The Falling film review: Wicker Man meets Alan Garner

Game of Thrones’ Maisie Williams stars in Carol Morley’s fantastical horror, The Falling

It’s difficult to know how to classify The Falling. Carol Morley’s film has its feet planted in period drama, but its head is off and away somewhere more fantastical. Whether or not something supernatural is at work is a question the script poses fairly early on, but Morley is far more concerned with the atmosphere that uncertainty creates rather than clarifying it.

It’s 1969, and 16-year olds Lydia (Maisie Williams) and Abbie (Florence Pugh) are best friends at a girls’ school, and Lydia is struggling to understand why her friend is suddenly so interested in sex.

After a tragic event, Lydia begins fainting. Before long, the girls in their friends circle start to suffer from the same condition. Is it psychogenic, or something more elemental?

Morley’s tale is steeped in British folk horror tradition. The camera frequently gazes up at a giant oak tree, Lydia’s brother Kenneth (Peaky Blinders’ Joe Cole) explains how the school is situated on ancient ley lines, and the soundtrack (by Everything But the Girl’s Tracey Thorn) is eerily hypnotic.

The primal potency of adolescence is tied to the earth, recalling The Wicker Man and Alan Garner (and Carrie at one point), and it’s utterly compelling.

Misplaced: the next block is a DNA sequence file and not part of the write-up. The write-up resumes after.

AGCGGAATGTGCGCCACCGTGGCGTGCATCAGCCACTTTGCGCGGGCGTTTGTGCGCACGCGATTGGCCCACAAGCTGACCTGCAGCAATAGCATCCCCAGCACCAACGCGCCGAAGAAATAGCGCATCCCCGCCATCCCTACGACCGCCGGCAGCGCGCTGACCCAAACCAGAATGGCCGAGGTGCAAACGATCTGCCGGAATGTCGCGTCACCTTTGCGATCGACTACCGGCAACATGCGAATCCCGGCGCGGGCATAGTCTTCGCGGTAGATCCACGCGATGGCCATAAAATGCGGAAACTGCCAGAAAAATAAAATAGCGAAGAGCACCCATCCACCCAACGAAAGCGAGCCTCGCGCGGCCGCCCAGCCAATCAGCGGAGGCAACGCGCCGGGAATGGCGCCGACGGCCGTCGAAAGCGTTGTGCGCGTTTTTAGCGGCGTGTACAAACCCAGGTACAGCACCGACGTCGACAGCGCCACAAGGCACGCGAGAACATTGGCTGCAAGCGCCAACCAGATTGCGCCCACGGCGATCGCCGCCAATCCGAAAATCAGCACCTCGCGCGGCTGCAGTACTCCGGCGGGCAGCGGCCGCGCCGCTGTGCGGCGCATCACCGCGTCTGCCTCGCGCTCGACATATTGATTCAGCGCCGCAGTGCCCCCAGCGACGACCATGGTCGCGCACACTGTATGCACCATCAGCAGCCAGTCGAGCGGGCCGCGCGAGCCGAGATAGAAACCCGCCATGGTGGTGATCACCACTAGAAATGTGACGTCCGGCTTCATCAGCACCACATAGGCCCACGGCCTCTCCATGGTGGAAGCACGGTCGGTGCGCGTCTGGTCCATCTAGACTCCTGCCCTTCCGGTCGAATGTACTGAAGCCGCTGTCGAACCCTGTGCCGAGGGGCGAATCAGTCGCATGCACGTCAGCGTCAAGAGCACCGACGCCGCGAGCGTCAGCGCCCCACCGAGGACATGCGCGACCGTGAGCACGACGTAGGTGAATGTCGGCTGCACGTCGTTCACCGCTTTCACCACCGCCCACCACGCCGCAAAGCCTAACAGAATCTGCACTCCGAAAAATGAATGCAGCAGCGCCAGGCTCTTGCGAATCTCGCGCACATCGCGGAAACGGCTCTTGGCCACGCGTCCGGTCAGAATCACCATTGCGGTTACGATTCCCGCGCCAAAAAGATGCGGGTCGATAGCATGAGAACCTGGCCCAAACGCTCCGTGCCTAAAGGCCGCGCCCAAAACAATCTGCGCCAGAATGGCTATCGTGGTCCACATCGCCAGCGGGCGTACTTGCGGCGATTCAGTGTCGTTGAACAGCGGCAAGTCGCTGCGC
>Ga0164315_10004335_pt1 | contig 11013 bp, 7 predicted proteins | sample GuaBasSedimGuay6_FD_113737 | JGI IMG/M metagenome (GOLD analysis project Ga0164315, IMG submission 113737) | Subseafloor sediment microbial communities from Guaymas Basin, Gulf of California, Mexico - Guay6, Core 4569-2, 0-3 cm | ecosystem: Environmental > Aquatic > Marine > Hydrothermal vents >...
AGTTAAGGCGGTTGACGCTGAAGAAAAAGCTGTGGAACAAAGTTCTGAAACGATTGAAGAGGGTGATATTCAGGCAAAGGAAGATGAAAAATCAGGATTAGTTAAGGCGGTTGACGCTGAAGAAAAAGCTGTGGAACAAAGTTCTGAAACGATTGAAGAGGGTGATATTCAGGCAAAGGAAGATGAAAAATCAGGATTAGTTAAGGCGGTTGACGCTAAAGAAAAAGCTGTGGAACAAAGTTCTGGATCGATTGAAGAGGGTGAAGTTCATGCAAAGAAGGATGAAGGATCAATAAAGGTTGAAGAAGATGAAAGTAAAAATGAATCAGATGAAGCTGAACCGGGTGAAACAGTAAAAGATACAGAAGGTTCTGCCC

All of this is rooted in darkly comic kitchen sink-realism, as Lydia lashes out at her determinedly distant mother (Maxine Peake) and struggles to adjust to the changes that Abbie is going through.

As her behaviour gets worse at home and school, Morley manages to show both sides of the situation, walking a fine line with great skill. Williams has impressed with her strong work on Game Of Thrones, and she’s tremendous here, launching herself into the dark material while making sure we don’t lose sight of the fragility and anger as Lydia becomes an increasingly powerful force within the school.

The rest of cast is superb too; Monica Dolan is particularly good as the cool headmistress who is determined to remain unfazed. It stumbles in the final act due to the need for an ending, but The Falling is beautifully shot, wonderfully atmospheric and very powerful.